Emory Law Mourns the Loss of Professor David Bederman
The Emory Law community mourns the loss of David J. Bederman, K. H. Gyr Professor of Private International Law, on Sunday, December 4. Bederman was 50.
During his 20 years at Emory, Bederman taught courses and seminars on international law, torts, admiralty, international institutions, law of international common spaces, legal methods, legislation and regulation, customary law, international environmental law and foreign relations power. He served as advisor to the Emory International Law Review and was director of international legal studies. He established the Supreme Court Advocacy Project at the law school, and he also was an Associated Faculty Member of the Center for the Study of Law and Religion.
Professor Bederman held degrees from Paideia, Princeton University, the University of London, the University of Virginia School of Law and The Hague Academy of International Law. He also held a score of distinguished appointments to boards of journals, NGOs, a publicly traded corporation and various governmental committees.
Bederman’s mind was a storehouse of knowledge on legal history, constitutional law, admiralty and international law. He coupled that knowledge with a distinct capacity and passion to explore challenging legal questions ranging from how custom provides the basis for modern law to who owns the personal artifacts of the H.M.S. Titanic.
Bederman’s defense of Premier Exhibitions, an Atlanta company that held the salvage rights to the Titanic, helped him become one of a handful of lawyers in the world who could navigate the arcane legal realm surrounding shipwrecks. While he turned down the chance to see the Titanic wreckage in person, he was honored for his work on this and related admiralty cases by receiving a Mel Fisher Lifetime Achievement Award in Key West.
“As academics, we have the great gift of getting to pursue unexpected pathways. I love the history and lore and romance of the ocean, but I’m a total landlubber,” Bederman said in a 2007 interview about his turning down an invitation to visit the sunken Titanic. “My idea of sea adventure is going to the deep end of the pool.”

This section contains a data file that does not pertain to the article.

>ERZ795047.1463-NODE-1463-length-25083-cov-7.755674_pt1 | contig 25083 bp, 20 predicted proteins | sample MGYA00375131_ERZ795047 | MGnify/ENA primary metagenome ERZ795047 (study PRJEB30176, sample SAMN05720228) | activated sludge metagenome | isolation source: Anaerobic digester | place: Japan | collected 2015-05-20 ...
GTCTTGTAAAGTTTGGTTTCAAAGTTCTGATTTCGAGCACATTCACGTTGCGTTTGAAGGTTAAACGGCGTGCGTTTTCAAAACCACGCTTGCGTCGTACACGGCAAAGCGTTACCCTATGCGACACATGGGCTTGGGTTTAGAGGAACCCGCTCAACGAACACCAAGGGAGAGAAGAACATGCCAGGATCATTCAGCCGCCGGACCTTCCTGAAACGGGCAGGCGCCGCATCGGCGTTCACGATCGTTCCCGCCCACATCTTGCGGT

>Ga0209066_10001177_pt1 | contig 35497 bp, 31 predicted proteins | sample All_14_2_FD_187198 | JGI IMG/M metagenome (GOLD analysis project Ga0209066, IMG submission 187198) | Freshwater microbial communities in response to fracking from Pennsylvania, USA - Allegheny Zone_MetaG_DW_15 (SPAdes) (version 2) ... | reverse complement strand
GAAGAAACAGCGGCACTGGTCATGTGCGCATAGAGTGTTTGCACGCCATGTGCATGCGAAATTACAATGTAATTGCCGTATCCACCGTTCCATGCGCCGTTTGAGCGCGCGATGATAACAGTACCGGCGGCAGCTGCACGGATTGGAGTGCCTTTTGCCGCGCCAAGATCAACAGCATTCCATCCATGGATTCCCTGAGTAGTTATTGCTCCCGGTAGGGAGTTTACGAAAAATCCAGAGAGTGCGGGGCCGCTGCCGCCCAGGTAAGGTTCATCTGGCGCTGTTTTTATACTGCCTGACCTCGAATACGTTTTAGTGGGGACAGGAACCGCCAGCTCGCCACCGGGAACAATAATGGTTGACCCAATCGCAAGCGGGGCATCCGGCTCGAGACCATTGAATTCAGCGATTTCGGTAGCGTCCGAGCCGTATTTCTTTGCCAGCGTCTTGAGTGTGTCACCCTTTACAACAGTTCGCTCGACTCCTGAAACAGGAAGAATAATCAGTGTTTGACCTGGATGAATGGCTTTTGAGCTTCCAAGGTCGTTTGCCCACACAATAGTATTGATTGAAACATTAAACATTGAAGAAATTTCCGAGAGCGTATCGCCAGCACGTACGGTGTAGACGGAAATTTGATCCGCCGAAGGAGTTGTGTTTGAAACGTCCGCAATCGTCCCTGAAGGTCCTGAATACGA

“David’s record of scholarly achievement was impressive to the point of being improbable,” said Interim Dean Robert Schapiro. Bederman was the author of 12 books and 125 articles, and he presented more than 80 public lectures at distinguished universities and learned societies in North America and Europe. He also held distinguished visiting professorships at New York University, the University of Toronto, and University of Virginia.
Bederman was counsel of record in 52 cases in the United States Courts of Appeals, and he argued four cases before the U.S. Supreme Court. His first case before the U.S. Supreme Court involved torts liability standards in the Antarctic.
Interim Dean Schapiro read a portion of the transcript from the argument of that first case during his introduction of Bederman for the inaugural David J. Bederman Lecture in September. During the argument, Bederman found himself with a few minutes remaining at the end of questioning by the justices. He did what few other attorneys would: he stopped talking.
The transcript reads:
Mr. Bederman: “I have no further substantive points.”
Question: Do you have any non-substantive points?”
Mr. Bederman: “I will not rise to that invitation, Chief Justice.”
“David knew that there is a time to speak and a time to sit down,” Schapiro said. “This maxim applied to his style of quiet leadership at Emory, where he served on numerous committees and panels. When David chose to speak, everyone knew it was time to listen.”
In 2011, Emory Law established the David J. Bederman Distinguished Lecture, along with a summer fellowship at The Hague Academy of International Law, in honor of Bederman’s career and accomplishments. These new offerings were made possible by the generous gifts of his colleagues, students, friends and family.
Prior to joining the faculty at Emory Law, Bederman practiced law in Washington, D.C., with Covington & Burling and worked as a legal advisor at the Iran/United States Claims Tribunal at The Hague.
Of his most recent book, Custom as a Source of Law, published by Cambridge University Press in October 2010, The Harvard Law Review wrote: "Although Professor Bederman's vision of custom is familiar in many ways—he adheres to the traditional view that custom involves both objective and subjective components—his contribution is nonetheless significant in its delineation of the jurisprudential and practical factors that explain custom's staying power."
Bederman is survived by his wife, Lorre Cuzze, and their daughter, Annelise Bederman, as well as by his parents, Sanford and Jolayne Bederman.
A memorial service for Professor Bederman is scheduled in Cannon Chapel of Emory University on Tuesday, December 13, at 12:30 p.m.
In lieu of flowers, the family asks that donations to be made in Professor Bederman’s memory to the Patient Assistance Fund at the Winship Cancer Institute at Emory University or to the laboratory of Dr. H. Richard Alexander Jr., professor of research and associate chairman for clinical research at the University of Maryland Medical Center in Baltimore.